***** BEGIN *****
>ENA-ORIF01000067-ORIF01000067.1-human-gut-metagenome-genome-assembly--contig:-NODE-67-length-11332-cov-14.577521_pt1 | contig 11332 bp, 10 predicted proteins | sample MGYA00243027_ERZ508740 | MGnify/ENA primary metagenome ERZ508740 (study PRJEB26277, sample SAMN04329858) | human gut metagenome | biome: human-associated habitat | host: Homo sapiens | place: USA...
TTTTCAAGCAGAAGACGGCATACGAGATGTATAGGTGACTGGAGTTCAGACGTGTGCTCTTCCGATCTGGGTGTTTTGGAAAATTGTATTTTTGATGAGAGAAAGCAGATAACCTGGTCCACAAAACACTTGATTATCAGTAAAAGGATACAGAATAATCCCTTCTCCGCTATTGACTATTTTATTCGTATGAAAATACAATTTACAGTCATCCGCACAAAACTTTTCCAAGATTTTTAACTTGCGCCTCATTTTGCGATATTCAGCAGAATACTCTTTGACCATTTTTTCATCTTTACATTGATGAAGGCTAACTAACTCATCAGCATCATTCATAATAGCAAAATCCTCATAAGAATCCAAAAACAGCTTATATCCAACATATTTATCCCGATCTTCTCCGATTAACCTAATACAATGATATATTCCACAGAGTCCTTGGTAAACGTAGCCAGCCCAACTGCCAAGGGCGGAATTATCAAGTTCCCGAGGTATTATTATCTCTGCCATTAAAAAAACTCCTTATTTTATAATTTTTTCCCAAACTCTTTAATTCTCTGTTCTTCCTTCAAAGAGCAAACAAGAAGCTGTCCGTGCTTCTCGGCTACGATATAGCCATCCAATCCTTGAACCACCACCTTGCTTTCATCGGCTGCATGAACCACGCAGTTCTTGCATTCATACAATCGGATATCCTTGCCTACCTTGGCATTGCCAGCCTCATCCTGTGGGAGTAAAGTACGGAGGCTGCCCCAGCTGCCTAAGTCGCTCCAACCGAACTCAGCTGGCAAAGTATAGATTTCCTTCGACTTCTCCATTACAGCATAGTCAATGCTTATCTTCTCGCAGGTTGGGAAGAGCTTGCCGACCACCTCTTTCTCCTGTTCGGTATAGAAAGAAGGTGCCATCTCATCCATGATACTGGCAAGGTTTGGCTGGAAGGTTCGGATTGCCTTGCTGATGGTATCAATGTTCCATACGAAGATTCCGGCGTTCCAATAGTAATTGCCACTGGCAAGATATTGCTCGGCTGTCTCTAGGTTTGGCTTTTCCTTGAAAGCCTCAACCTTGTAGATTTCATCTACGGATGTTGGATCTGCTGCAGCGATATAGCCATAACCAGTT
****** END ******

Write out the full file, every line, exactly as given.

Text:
>ENA-ORIF01000067-ORIF01000067.1-human-gut-metagenome-genome-assembly--contig:-NODE-67-length-11332-cov-14.577521_pt1 | contig 11332 bp, 10 predicted proteins | sample MGYA00243027_ERZ508740 | MGnify/ENA primary metagenome ERZ508740 (study PRJEB26277, sample SAMN04329858) | human gut metagenome | biome: human-associated habitat | host: Homo sapiens | place: USA...
TTTTCAAGCAGAAGACGGCATACGAGATGTATAGGTGACTGGAGTTCAGACGTGTGCTCTTCCGATCTGGGTGTTTTGGAAAATTGTATTTTTGATGAGAGAAAGCAGATAACCTGGTCCACAAAACACTTGATTATCAGTAAAAGGATACAGAATAATCCCTTCTCCGCTATTGACTATTTTATTCGTATGAAAATACAATTTACAGTCATCCGCACAAAACTTTTCCAAGATTTTTAACTTGCGCCTCATTTTGCGATATTCAGCAGAATACTCTTTGACCATTTTTTCATCTTTACATTGATGAAGGCTAACTAACTCATCAGCATCATTCATAATAGCAAAATCCTCATAAGAATCCAAAAACAGCTTATATCCAACATATTTATCCCGATCTTCTCCGATTAACCTAATACAATGATATATTCCACAGAGTCCTTGGTAAACGTAGCCAGCCCAACTGCCAAGGGCGGAATTATCAAGTTCCCGAGGTATTATTATCTCTGCCATTAAAAAAACTCCTTATTTTATAATTTTTTCCCAAACTCTTTAATTCTCTGTTCTTCCTTCAAAGAGCAAACAAGAAGCTGTCCGTGCTTCTCGGCTACGATATAGCCATCCAATCCTTGAACCACCACCTTGCTTTCATCGGCTGCATGAACCACGCAGTTCTTGCATTCATACAATCGGATATCCTTGCCTACCTTGGCATTGCCAGCCTCATCCTGTGGGAGTAAAGTACGGAGGCTGCCCCAGCTGCCTAAGTCGCTCCAACCGAACTCAGCTGGCAAAGTATAGATTTCCTTCGACTTCTCCATTACAGCATAGTCAATGCTTATCTTCTCGCAGGTTGGGAAGAGCTTGCCGACCACCTCTTTCTCCTGTTCGGTATAGAAAGAAGGTGCCATCTCATCCATGATACTGGCAAGGTTTGGCTGGAAGGTTCGGATTGCCTTGCTGATGGTATCAATGTTCCATACGAAGATTCCGGCGTTCCAATAGTAATTGCCACTGGCAAGATATTGCTCGGCTGTCTCTAGGTTTGGCTTTTCCTTGAAAGCCTCAACCTTGTAGATTTCATCTACGGATGTTGGATCTGCTGCAGCGATATAGCCATAACCAGTT